Secretary of State Hillary Rodham Clinton
29 January 2010
Clinton Signals Unwavering U.S. Commitment to European Security, January 29, 2010
By Merle David Kellerhals Jr.
Washington — Secretary of State Hillary Rodham Clinton outlined a set of principles that guide U.S. foreign and security policies with Europe, and also signaled the “unwavering commitment” of the United States to European security in a speech January 29 in Paris.
Speaking at France’s École Militaire, Clinton emphasized that the Vienna-based Organization for Security and Co-operation in Europe (OSCE) and NATO, the two largest and most comprehensive security organizations in Europe, are well-suited to deal with the 21st-century security environment and should be the venues for future discussions. At the same time, she said, Russia has offered a variety of proposals about the future of European security that deserve a thoughtful response.
“European security remains an anchor of U.S. foreign and security policy,” Clinton said. “However, we believe that these common goals are best pursued in the context of existing institutions, such as the OSCE and the NATO-Russia Council, rather than by negotiating new treaties, as Russia has suggested.”
In November 2009 Russian President Dmitry Medvedev put forward new ideas on European security, arguing that organizations such as NATO and the OSCE have become outdated.
In a statement on the Russian government’s Web site, the Kremlin said the new European security treaty would be based on the principle that “no nation or international organization ... is entitled to strengthen its own security at the cost of other nations or organizations,” according to a news report by Radio Free Europe/Radio Liberty.
The draft European Security Treaty calls for the U.N. Security Council to “bear primary responsibility for maintaining international peace and security.” Russia is one of the council’s five veto-holding, permanent members.
In her Paris speech, Clinton rejected this notion, saying that “we strongly believe that the enlargement of NATO and the [European Union] has increased security, stability and prosperity across the continent and that this, in turn, has increased Russia’s security.”
Clinton was in Paris for consultations with French President Nicolas Sarkozy and his national security adviser, Jean-David Levitte, following two days of meetings with foreign ministers in London on Yemen and Afghanistan. While at the London talks, Clinton held private meetings with British Foreign Secretary David Miliband, French Foreign Minister Bernard Kouchner and Russian Foreign Minister Sergey Lavrov, among others.
The speech before a select audience at the 250-year-old military academy in Paris was in part intended to provide Europeans with specific policies and to emphasize continued U.S. commitment to their security. Some in Europe have feared that the United States has become distracted by ongoing conflicts in the Middle East and south-central Asia.
But Clinton told the audience that the traditional definition of security as deterrence, which dominated Cold War thinking and policymaking, has become largely obsolete. While security policy still embraces arms control, territorial sovereignty, and accords against the use of force, it must now consider threats from non-state actors, terrorism, cyberattacks and natural disasters, she added.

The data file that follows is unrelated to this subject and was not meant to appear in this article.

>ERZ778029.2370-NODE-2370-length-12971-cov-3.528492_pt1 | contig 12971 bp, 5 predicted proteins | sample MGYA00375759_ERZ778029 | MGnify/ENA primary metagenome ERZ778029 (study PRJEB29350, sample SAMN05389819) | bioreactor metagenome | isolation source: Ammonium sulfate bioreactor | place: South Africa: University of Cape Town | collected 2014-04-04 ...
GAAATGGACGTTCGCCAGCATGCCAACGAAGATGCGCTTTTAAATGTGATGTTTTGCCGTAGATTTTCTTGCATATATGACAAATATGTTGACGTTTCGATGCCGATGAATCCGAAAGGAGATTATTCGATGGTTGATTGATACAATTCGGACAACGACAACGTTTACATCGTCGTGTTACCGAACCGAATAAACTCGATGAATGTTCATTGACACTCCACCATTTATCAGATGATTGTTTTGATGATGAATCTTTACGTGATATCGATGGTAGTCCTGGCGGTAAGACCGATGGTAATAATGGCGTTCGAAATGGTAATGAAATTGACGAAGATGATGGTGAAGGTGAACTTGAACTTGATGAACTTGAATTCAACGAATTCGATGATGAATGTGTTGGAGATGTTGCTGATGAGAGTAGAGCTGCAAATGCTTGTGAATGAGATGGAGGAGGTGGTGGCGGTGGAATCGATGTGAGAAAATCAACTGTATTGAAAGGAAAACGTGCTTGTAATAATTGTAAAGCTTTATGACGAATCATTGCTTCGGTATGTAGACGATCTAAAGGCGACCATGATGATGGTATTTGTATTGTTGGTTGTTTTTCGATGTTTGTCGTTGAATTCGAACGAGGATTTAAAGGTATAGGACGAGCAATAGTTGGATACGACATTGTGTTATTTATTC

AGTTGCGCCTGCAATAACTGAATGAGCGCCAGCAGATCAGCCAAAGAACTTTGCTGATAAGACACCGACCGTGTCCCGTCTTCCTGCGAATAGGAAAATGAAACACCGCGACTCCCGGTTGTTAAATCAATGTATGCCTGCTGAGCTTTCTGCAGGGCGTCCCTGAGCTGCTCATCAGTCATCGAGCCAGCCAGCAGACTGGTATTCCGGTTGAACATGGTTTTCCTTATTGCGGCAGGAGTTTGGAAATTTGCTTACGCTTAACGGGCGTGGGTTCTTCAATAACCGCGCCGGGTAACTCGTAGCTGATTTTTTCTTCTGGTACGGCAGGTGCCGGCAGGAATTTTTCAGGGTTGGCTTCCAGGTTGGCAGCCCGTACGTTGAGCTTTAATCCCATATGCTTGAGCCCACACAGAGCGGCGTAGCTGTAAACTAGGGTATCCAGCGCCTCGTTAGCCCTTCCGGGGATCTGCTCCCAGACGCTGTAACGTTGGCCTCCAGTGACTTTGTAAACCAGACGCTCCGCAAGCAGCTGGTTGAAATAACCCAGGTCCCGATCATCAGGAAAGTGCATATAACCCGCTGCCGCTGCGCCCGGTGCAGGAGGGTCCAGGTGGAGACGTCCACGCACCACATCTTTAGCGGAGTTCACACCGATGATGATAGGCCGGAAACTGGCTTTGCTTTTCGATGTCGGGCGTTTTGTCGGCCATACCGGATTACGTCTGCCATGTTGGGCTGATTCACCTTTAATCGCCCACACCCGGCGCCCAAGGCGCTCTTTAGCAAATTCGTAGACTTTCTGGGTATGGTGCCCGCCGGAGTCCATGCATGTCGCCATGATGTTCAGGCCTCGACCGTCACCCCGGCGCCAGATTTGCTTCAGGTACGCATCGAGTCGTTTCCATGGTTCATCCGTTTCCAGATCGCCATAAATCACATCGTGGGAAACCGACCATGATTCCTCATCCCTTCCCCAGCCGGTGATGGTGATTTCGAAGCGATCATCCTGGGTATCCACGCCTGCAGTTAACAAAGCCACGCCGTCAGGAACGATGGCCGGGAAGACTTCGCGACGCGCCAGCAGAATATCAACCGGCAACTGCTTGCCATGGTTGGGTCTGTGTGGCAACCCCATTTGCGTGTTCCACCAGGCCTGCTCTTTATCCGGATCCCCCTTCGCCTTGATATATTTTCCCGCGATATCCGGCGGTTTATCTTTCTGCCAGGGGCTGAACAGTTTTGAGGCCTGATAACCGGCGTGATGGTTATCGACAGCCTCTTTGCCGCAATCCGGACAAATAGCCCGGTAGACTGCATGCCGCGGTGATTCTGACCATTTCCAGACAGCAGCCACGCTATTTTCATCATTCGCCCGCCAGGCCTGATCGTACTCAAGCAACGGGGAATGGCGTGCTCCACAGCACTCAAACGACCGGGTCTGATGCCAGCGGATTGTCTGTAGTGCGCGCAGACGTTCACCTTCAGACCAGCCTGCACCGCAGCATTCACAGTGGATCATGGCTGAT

Clinton emphasized that the United States objects “to any spheres of influence in Europe in which one country seeks to control another’s future,” adding that “NATO must and will remain open to any country that aspires to become a member and can meet the requirements of membership.” Both Georgia and Ukraine have sought NATO membership in recent years.
In the 21st-century threat environment, security cannot be taken for granted, and Euro-Atlantic nations should avoid becoming complacent, Clinton said, citing the August 2008 Russia-Georgia crisis over the breakaway provinces of South Ossetia and Abkhazia. Russia has since recognized both provinces as newly independent states and has maintained military forces in both provinces, but the United States and European nations have rejected that claim as a violation of the sovereignty of Georgia. Clinton said the United States will not recognize the Georgian regions of South Ossetia and Abkhazia as independent states. Russian forces continue to occupy both regions despite agreeing in a ceasefire commitment to withdraw its troops to positions held before the August conflict.
Clinton said part of the U.S. security commitment to Europe is Article 5 of the North Atlantic Charter, which commits its members to the security of any NATO nation attacked by outside powers.
“An attack on one is an attack on all,” Clinton said, reiterating that the United States will maintain military forces in Europe to bolster security.
Clinton addressed six security principles that guide U.S. policies in Europe, which specify:
• The cornerstone of security in Europe is a commitment to the sovereignty and territorial integrity of all states.
• The United States is committed to the collective defense of allies.
• True security requires security for individuals as well as security among states and respect for human rights, free expression and a free news media.
• There should be transparency in all relations to blunt decades of mistrust.
• Security is indivisible, which effectively means there cannot be security for some without security for all.
• People everywhere have the right to live free from the fear of nuclear destruction.